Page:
Members of the European Union have expressed support for a free trade deal with Japan thus paving the way for an agreement to the same effect to be signed between the two parties at the Union’s next week summit in Brussels.
The 28-member bloc approved to go ahead with an economic partnership agreement with Japan (EPA) on Friday. In their deliberations on the agreement, EU member states removed all but a handful of tariffs applied between the Union and Japan in an attempt which experts say is meant to boost economic growth and help create jobs inside the Union.
EU member states also agreed to reinforce cooperation with Japan in a range of other areas including security, defense against cybercrime, energy and climate change mitigation.
The EPA will unite around 600 million people, representing about one-third of global trade.
Trade negotiations between the EU and Japan had been going on since March 2013 and were successfully concluded in April 2018.
The deal comes at a time when US President Donald Trump is spearheading an “America First” agenda, imposing hefty tariffs on steel and aluminum imports from the EU and now mulling a similar move for the automotive sector.
Brussels warned Washington last week that imposing import tariffs on cars from the 28-member bloc could lead to “countermeasures” against nearly $300 billion worth of US exports.
The EU warns that nearly $300 billion worth of US exports will face “countermeasures” if Washington goes through with its threat to levy tariffs on European cars.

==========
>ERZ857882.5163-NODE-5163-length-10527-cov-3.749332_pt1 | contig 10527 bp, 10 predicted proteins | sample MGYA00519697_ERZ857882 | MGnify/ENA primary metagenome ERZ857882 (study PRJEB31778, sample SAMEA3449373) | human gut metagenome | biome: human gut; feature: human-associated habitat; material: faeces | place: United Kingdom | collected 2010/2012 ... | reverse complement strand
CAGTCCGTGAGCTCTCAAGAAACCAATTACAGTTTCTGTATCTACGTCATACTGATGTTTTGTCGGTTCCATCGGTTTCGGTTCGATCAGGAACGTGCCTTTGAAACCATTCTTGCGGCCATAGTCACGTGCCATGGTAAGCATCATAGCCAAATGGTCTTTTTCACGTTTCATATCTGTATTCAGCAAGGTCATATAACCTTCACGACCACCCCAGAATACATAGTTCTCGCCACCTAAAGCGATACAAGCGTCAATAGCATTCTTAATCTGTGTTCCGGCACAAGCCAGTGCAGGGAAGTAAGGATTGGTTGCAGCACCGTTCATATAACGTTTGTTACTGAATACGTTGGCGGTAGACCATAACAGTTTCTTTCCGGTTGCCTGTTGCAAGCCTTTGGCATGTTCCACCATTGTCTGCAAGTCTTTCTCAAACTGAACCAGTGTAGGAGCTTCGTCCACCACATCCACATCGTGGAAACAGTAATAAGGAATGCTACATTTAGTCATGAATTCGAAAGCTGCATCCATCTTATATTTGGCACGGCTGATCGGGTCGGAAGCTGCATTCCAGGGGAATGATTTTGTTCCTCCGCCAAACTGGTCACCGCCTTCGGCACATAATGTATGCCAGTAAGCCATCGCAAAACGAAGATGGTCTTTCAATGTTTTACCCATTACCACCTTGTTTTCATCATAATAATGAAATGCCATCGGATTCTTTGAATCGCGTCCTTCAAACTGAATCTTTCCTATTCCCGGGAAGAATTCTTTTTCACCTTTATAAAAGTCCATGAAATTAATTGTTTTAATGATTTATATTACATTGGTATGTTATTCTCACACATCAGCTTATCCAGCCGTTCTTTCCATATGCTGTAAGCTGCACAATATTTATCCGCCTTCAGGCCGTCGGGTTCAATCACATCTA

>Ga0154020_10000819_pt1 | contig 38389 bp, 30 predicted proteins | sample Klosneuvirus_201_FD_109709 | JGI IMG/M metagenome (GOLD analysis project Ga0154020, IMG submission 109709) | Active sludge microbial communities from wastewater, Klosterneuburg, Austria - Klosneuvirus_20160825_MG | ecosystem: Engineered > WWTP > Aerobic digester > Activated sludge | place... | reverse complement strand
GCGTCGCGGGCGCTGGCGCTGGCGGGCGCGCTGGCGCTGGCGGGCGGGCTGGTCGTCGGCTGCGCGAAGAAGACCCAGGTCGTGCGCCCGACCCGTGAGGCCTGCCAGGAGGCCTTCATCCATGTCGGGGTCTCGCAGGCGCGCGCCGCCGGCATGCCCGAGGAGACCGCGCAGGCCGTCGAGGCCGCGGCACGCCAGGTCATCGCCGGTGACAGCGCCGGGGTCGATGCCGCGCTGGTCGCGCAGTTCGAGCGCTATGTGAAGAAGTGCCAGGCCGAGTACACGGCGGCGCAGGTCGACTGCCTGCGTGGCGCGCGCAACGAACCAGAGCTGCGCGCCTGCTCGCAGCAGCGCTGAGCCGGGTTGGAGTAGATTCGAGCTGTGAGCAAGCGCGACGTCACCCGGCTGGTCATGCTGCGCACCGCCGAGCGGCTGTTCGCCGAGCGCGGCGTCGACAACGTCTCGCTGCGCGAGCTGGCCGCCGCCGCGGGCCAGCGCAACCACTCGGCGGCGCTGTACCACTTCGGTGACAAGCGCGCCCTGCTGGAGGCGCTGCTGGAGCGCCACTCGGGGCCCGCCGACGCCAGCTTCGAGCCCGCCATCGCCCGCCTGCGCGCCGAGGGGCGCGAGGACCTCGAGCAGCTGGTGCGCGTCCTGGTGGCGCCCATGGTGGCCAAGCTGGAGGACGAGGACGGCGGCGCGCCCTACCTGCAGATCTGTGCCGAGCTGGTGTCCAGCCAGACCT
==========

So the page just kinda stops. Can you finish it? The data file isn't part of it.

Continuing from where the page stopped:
The commission said that “up to $294 billion of US exports … could be subject to countermeasures across sectors of the US economy,” which was equivalent to a staggering 19 percent of total US exports in 2017.
Trade disagreements between Washington and Brussels have intensified since March 8 when the US imposed a 25 percent tariff on imported steel and a 10 percent tariff on aluminum imports from the EU, Canada, Mexico and China.
Trump argued at the time that enormous flows of imports to the US were putting in jeopardy the American national security, and made an odd departure from a decades-long US-led move towards open and free trade.
The bloc recently hit back with retaliatory tariffs on iconic US goods worth $3.2 billion, including jeans and motorcycles.
Some EU countries like France and the Netherlands have sought a tough line against Washington while others like Germany have urged a different approach and one that could resist Trump’s “America First” policies.